He crouches beside her,
the space too small for his tall frame
even were he the one tucked in blankets, like she is.
He folds himself onto the narrow seat
and holds her hand through the flight,
through the long, uncomfortable drive
to yet another hospital,
this one closer to home,
as she held his
when it was he laid out here.
When he lay there, he could feel his bones
grinding, already cracked,
and now it’s his heart, because
she feels nothing.
He caresses her face with outsized hands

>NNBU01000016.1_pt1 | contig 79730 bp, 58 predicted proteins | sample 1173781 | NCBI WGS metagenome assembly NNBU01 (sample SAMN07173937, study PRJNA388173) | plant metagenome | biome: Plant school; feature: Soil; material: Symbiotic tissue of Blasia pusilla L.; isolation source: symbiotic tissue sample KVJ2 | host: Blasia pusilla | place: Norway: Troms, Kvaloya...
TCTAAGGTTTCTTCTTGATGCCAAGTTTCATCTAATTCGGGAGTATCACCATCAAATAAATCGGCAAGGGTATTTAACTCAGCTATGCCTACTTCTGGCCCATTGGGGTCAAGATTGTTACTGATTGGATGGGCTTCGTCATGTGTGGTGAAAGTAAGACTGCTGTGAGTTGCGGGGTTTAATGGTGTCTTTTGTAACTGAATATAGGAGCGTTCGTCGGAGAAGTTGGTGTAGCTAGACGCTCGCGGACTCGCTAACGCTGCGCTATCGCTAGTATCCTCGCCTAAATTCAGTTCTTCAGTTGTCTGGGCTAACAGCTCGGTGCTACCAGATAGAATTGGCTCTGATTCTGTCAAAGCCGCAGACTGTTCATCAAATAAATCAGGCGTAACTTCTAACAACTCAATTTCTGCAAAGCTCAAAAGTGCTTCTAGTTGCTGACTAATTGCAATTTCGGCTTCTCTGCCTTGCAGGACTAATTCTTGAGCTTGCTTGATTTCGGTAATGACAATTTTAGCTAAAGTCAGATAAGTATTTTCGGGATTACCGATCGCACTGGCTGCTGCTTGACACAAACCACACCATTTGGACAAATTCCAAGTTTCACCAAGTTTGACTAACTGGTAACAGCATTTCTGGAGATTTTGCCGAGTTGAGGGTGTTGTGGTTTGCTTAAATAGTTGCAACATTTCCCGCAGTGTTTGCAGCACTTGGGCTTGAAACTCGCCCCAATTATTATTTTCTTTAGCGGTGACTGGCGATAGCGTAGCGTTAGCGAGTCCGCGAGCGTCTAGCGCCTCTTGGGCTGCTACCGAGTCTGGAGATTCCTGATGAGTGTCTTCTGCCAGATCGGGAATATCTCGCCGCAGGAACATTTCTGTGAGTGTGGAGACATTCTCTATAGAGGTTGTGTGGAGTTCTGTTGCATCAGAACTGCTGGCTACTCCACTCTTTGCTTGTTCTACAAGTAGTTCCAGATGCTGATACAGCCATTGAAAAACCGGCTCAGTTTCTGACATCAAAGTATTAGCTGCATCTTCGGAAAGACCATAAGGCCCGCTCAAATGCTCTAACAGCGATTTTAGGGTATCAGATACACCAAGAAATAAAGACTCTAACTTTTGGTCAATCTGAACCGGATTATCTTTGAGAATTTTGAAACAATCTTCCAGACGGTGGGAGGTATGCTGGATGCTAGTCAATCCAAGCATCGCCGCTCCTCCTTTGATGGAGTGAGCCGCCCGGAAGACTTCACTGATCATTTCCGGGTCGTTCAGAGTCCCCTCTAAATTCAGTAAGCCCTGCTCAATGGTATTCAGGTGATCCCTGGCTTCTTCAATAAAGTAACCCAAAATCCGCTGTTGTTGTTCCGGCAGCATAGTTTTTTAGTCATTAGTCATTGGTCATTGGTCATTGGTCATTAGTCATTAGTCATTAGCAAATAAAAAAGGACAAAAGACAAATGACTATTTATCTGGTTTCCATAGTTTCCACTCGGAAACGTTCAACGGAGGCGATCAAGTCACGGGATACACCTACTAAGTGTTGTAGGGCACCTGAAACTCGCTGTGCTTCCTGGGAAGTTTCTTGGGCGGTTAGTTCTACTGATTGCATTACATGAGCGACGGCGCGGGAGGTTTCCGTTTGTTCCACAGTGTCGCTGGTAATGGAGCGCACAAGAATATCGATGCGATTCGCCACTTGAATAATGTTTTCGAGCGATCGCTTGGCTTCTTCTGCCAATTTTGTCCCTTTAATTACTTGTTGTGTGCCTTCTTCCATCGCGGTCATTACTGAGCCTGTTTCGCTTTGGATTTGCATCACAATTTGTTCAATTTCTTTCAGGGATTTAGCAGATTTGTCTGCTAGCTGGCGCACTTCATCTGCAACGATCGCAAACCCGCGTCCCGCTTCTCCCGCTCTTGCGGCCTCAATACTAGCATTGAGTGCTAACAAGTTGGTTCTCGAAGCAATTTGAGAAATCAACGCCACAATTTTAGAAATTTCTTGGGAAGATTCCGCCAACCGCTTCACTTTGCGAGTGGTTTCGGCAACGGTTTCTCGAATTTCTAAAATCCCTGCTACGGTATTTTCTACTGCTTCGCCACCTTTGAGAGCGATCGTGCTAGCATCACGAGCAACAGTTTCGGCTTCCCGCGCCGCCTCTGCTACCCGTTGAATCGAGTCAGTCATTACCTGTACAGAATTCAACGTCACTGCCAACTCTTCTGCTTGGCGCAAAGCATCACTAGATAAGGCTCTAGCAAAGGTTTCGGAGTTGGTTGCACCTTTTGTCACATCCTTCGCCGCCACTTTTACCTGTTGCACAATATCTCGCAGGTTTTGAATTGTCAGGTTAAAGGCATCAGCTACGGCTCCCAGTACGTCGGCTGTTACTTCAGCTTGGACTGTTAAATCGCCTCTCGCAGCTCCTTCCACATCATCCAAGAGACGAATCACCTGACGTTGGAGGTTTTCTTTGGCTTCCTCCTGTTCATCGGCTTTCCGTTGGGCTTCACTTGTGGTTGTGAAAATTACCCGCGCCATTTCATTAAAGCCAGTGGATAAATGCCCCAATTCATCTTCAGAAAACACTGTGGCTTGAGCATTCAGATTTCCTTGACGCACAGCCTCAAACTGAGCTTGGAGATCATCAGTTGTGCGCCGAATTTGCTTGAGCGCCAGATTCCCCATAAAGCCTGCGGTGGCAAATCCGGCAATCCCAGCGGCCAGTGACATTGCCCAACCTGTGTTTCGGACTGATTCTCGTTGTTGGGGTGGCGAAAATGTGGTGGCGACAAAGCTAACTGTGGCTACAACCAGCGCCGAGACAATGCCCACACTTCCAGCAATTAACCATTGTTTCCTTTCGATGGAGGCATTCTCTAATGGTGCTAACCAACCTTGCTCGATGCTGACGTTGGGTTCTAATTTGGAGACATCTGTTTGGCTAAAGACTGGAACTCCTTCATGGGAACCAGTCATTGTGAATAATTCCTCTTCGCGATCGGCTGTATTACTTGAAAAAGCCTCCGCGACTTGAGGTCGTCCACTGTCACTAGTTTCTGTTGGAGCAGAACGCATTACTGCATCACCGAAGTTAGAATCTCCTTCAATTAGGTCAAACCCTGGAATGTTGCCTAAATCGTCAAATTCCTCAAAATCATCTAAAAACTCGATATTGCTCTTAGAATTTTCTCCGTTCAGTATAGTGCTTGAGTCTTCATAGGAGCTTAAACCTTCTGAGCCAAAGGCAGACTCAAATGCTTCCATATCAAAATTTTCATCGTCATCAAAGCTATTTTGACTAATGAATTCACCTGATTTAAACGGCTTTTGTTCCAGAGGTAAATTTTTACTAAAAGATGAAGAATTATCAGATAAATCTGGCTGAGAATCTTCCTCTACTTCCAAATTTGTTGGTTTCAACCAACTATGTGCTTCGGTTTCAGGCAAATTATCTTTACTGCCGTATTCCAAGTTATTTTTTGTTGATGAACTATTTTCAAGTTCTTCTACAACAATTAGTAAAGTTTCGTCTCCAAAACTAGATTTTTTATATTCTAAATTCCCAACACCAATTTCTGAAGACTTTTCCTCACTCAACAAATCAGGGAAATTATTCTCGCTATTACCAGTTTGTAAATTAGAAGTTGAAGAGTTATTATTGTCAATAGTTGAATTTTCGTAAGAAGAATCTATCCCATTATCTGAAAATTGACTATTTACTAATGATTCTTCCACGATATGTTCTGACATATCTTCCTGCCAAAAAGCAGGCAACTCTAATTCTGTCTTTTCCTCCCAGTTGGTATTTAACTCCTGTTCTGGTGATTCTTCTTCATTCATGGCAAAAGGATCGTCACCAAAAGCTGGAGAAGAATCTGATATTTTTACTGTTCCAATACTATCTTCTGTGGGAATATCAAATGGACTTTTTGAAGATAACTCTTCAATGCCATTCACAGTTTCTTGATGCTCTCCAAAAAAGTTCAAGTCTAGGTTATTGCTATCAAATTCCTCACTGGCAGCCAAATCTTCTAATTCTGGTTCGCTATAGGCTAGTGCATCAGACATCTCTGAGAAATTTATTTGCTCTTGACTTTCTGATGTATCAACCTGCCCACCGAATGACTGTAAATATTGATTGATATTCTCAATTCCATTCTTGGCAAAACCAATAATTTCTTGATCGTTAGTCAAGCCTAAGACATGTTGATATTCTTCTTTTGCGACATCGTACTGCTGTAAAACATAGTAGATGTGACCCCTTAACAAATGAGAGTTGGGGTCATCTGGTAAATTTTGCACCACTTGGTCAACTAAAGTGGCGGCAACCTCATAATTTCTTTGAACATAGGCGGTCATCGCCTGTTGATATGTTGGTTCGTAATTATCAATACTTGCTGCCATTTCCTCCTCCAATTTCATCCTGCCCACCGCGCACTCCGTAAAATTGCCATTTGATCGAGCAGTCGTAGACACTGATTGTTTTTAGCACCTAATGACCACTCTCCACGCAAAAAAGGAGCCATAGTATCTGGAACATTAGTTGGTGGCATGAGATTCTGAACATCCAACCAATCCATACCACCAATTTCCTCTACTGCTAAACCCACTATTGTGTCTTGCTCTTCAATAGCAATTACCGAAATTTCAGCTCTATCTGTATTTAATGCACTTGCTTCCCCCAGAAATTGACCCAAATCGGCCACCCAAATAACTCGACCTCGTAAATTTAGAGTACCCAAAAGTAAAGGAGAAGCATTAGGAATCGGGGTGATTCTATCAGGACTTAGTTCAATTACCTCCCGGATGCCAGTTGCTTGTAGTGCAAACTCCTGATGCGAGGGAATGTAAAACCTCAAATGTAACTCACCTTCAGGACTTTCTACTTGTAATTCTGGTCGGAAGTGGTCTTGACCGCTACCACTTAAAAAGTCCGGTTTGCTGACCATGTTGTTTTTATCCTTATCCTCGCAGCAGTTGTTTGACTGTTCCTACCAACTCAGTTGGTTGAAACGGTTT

(an ex-boxer’s hands, blunt, thick, rinsed
of brutality now)
as he has done
for fifteen years
and two children—boys, a year apart
—prays they won’t be motherless
and he a widower.
There is little hope.
Or so I imagine
from the news reports.
But it needs little imagining, and
the actors need no names.
Not long ago, it was my mother
and a stroke,
and my bantam dad
held her hand too,
and like Natasha,
she never knew that last caress.
© Lee Kottner 2009